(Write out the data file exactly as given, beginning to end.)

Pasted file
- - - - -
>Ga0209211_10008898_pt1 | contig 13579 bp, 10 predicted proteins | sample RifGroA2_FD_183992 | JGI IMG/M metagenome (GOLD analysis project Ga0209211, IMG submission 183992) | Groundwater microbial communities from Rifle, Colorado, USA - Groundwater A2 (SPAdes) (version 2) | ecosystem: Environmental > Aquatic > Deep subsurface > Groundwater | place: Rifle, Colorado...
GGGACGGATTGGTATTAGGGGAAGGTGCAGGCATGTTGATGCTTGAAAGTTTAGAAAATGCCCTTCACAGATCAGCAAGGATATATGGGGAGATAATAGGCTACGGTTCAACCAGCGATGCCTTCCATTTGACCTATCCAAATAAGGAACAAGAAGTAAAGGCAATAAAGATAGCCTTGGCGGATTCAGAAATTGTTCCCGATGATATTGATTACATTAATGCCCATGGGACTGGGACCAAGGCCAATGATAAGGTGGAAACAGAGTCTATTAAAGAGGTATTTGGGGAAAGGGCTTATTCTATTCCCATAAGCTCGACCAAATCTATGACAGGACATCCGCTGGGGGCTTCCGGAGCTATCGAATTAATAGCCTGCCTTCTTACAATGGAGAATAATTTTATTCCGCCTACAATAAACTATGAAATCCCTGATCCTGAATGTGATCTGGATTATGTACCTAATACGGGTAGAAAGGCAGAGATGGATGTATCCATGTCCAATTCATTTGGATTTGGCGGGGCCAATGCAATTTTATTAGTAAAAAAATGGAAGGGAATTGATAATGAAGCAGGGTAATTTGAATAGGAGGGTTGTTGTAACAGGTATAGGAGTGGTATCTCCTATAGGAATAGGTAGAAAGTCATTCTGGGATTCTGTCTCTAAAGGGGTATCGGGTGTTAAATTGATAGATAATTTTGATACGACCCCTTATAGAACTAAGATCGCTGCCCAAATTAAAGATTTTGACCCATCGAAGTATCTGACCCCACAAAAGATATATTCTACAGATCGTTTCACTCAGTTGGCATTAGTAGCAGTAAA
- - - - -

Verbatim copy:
>Ga0209211_10008898_pt1 | contig 13579 bp, 10 predicted proteins | sample RifGroA2_FD_183992 | JGI IMG/M metagenome (GOLD analysis project Ga0209211, IMG submission 183992) | Groundwater microbial communities from Rifle, Colorado, USA - Groundwater A2 (SPAdes) (version 2) | ecosystem: Environmental > Aquatic > Deep subsurface > Groundwater | place: Rifle, Colorado...
GGGACGGATTGGTATTAGGGGAAGGTGCAGGCATGTTGATGCTTGAAAGTTTAGAAAATGCCCTTCACAGATCAGCAAGGATATATGGGGAGATAATAGGCTACGGTTCAACCAGCGATGCCTTCCATTTGACCTATCCAAATAAGGAACAAGAAGTAAAGGCAATAAAGATAGCCTTGGCGGATTCAGAAATTGTTCCCGATGATATTGATTACATTAATGCCCATGGGACTGGGACCAAGGCCAATGATAAGGTGGAAACAGAGTCTATTAAAGAGGTATTTGGGGAAAGGGCTTATTCTATTCCCATAAGCTCGACCAAATCTATGACAGGACATCCGCTGGGGGCTTCCGGAGCTATCGAATTAATAGCCTGCCTTCTTACAATGGAGAATAATTTTATTCCGCCTACAATAAACTATGAAATCCCTGATCCTGAATGTGATCTGGATTATGTACCTAATACGGGTAGAAAGGCAGAGATGGATGTATCCATGTCCAATTCATTTGGATTTGGCGGGGCCAATGCAATTTTATTAGTAAAAAAATGGAAGGGAATTGATAATGAAGCAGGGTAATTTGAATAGGAGGGTTGTTGTAACAGGTATAGGAGTGGTATCTCCTATAGGAATAGGTAGAAAGTCATTCTGGGATTCTGTCTCTAAAGGGGTATCGGGTGTTAAATTGATAGATAATTTTGATACGACCCCTTATAGAACTAAGATCGCTGCCCAAATTAAAGATTTTGACCCATCGAAGTATCTGACCCCACAAAAGATATATTCTACAGATCGTTTCACTCAGTTGGCATTAGTAGCAGTAAA